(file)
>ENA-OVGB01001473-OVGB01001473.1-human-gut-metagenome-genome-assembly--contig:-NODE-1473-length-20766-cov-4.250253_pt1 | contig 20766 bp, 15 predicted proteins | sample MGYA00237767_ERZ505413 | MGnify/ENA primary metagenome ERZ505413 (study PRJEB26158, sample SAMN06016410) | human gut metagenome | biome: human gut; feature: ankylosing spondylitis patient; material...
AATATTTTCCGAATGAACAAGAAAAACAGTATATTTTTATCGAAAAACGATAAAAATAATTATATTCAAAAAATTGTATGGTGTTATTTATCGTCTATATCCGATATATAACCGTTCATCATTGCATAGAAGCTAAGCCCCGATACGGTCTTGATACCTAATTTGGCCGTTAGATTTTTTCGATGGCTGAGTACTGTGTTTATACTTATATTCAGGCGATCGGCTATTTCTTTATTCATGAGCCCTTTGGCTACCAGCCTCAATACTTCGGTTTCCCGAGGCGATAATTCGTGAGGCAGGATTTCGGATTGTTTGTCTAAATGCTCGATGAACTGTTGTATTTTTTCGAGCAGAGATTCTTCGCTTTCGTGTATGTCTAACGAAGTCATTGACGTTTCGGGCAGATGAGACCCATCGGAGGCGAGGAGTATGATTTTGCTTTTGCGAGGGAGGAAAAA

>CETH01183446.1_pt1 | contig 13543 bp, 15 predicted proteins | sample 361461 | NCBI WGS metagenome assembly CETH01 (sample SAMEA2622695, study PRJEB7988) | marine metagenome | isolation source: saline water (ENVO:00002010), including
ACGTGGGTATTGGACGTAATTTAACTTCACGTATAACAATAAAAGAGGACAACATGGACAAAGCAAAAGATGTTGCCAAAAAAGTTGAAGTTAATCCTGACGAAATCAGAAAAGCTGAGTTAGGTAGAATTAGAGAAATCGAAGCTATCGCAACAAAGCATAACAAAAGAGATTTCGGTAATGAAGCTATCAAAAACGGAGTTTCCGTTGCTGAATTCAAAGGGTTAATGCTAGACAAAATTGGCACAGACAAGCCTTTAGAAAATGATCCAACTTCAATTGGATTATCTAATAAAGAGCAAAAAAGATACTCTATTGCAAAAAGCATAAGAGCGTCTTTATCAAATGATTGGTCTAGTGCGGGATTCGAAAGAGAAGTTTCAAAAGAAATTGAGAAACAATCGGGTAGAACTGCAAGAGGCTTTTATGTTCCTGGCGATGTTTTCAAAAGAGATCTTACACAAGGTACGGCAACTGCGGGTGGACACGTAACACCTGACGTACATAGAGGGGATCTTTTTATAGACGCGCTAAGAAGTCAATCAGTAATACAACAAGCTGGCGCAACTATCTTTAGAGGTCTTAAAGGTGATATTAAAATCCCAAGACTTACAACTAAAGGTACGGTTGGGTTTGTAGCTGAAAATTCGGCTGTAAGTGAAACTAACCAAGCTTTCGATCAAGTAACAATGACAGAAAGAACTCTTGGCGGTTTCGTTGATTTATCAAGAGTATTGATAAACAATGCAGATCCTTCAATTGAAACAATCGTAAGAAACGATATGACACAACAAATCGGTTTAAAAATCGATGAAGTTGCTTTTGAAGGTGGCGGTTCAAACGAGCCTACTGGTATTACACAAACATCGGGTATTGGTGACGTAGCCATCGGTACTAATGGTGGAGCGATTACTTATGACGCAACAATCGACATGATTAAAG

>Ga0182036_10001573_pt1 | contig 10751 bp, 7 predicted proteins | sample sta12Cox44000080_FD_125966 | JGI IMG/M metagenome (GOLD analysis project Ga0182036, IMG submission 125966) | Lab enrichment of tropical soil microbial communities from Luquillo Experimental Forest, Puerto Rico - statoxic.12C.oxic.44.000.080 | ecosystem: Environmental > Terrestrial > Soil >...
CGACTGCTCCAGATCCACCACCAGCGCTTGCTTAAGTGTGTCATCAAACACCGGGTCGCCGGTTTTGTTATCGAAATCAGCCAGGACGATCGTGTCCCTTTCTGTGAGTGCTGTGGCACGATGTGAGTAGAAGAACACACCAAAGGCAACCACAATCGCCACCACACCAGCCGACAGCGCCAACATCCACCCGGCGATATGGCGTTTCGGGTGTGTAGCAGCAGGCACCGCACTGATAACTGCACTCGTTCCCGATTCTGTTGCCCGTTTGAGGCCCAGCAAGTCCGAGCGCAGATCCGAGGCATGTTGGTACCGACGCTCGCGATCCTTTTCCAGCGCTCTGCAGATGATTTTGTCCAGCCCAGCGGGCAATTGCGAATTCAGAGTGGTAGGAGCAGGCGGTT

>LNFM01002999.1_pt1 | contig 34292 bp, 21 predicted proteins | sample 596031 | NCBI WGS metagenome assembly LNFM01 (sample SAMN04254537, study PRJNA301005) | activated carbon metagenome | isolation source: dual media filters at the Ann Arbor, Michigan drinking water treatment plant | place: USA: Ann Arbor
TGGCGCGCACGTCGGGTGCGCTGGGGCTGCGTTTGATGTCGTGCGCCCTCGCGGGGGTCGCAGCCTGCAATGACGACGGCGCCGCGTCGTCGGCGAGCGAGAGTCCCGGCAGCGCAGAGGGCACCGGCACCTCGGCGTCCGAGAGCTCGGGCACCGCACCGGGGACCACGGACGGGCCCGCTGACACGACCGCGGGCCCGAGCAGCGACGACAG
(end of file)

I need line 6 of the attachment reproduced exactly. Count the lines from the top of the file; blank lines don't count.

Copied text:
CGACTGCTCCAGATCCACCACCAGCGCTTGCTTAAGTGTGTCATCAAACACCGGGTCGCCGGTTTTGTTATCGAAATCAGCCAGGACGATCGTGTCCCTTTCTGTGAGTGCTGTGGCACGATGTGAGTAGAAGAACACACCAAAGGCAACCACAATCGCCACCACACCAGCCGACAGCGCCAACATCCACCCGGCGATATGGCGTTTCGGGTGTGTAGCAGCAGGCACCGCACTGATAACTGCACTCGTTCCCGATTCTGTTGCCCGTTTGAGGCCCAGCAAGTCCGAGCGCAGATCCGAGGCATGTTGGTACCGACGCTCGCGATCCTTTTCCAGCGCTCTGCAGATGATTTTGTCCAGCCCAGCGGGCAATTGCGAATTCAGAGTGGTAGGAGCAGGCGGTT